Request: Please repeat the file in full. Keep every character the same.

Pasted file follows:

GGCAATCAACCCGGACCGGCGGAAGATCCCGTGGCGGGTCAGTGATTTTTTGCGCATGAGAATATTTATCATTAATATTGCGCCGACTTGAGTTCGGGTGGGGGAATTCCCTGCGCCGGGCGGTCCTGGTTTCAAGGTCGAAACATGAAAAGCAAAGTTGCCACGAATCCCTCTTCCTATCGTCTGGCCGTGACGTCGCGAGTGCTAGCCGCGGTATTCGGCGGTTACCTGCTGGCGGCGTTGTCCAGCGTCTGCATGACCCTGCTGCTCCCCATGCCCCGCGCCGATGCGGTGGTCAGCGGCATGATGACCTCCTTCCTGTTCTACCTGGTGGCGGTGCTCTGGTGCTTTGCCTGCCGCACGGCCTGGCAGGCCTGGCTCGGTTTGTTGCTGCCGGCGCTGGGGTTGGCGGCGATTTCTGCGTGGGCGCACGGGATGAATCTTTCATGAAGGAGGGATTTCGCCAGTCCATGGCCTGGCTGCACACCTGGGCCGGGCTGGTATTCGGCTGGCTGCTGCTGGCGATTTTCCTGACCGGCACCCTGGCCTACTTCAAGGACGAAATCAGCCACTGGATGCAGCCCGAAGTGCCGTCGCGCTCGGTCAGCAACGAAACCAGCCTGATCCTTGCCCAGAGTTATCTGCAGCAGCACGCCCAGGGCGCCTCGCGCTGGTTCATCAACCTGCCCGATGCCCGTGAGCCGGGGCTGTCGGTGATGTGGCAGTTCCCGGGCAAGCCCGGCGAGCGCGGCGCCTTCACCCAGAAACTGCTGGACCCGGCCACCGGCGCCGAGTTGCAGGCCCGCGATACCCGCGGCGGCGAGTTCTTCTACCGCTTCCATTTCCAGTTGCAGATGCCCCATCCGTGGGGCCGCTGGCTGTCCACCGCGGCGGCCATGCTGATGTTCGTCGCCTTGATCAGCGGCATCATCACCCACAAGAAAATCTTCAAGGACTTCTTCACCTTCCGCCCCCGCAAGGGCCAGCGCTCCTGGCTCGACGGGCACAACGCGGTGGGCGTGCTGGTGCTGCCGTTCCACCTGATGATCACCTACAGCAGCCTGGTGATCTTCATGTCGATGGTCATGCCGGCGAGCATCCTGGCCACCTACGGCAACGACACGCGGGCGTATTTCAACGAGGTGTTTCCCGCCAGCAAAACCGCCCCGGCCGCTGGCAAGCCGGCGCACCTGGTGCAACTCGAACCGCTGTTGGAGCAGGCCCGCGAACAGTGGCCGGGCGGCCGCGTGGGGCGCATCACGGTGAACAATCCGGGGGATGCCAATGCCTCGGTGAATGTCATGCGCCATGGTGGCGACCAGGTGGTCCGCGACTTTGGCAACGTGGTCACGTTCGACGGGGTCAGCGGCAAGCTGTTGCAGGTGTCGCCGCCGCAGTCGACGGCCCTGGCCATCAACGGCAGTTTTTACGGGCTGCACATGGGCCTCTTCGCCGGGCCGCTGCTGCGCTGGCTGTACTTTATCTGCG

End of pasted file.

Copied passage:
GGCAATCAACCCGGACCGGCGGAAGATCCCGTGGCGGGTCAGTGATTTTTTGCGCATGAGAATATTTATCATTAATATTGCGCCGACTTGAGTTCGGGTGGGGGAATTCCCTGCGCCGGGCGGTCCTGGTTTCAAGGTCGAAACATGAAAAGCAAAGTTGCCACGAATCCCTCTTCCTATCGTCTGGCCGTGACGTCGCGAGTGCTAGCCGCGGTATTCGGCGGTTACCTGCTGGCGGCGTTGTCCAGCGTCTGCATGACCCTGCTGCTCCCCATGCCCCGCGCCGATGCGGTGGTCAGCGGCATGATGACCTCCTTCCTGTTCTACCTGGTGGCGGTGCTCTGGTGCTTTGCCTGCCGCACGGCCTGGCAGGCCTGGCTCGGTTTGTTGCTGCCGGCGCTGGGGTTGGCGGCGATTTCTGCGTGGGCGCACGGGATGAATCTTTCATGAAGGAGGGATTTCGCCAGTCCATGGCCTGGCTGCACACCTGGGCCGGGCTGGTATTCGGCTGGCTGCTGCTGGCGATTTTCCTGACCGGCACCCTGGCCTACTTCAAGGACGAAATCAGCCACTGGATGCAGCCCGAAGTGCCGTCGCGCTCGGTCAGCAACGAAACCAGCCTGATCCTTGCCCAGAGTTATCTGCAGCAGCACGCCCAGGGCGCCTCGCGCTGGTTCATCAACCTGCCCGATGCCCGTGAGCCGGGGCTGTCGGTGATGTGGCAGTTCCCGGGCAAGCCCGGCGAGCGCGGCGCCTTCACCCAGAAACTGCTGGACCCGGCCACCGGCGCCGAGTTGCAGGCCCGCGATACCCGCGGCGGCGAGTTCTTCTACCGCTTCCATTTCCAGTTGCAGATGCCCCATCCGTGGGGCCGCTGGCTGTCCACCGCGGCGGCCATGCTGATGTTCGTCGCCTTGATCAGCGGCATCATCACCCACAAGAAAATCTTCAAGGACTTCTTCACCTTCCGCCCCCGCAAGGGCCAGCGCTCCTGGCTCGACGGGCACAACGCGGTGGGCGTGCTGGTGCTGCCGTTCCACCTGATGATCACCTACAGCAGCCTGGTGATCTTCATGTCGATGGTCATGCCGGCGAGCATCCTGGCCACCTACGGCAACGACACGCGGGCGTATTTCAACGAGGTGTTTCCCGCCAGCAAAACCGCCCCGGCCGCTGGCAAGCCGGCGCACCTGGTGCAACTCGAACCGCTGTTGGAGCAGGCCCGCGAACAGTGGCCGGGCGGCCGCGTGGGGCGCATCACGGTGAACAATCCGGGGGATGCCAATGCCTCGGTGAATGTCATGCGCCATGGTGGCGACCAGGTGGTCCGCGACTTTGGCAACGTGGTCACGTTCGACGGGGTCAGCGGCAAGCTGTTGCAGGTGTCGCCGCCGCAGTCGACGGCCCTGGCCATCAACGGCAGTTTTTACGGGCTGCACATGGGCCTCTTCGCCGGGCCGCTGCTGCGCTGGCTGTACTTTATCTGCG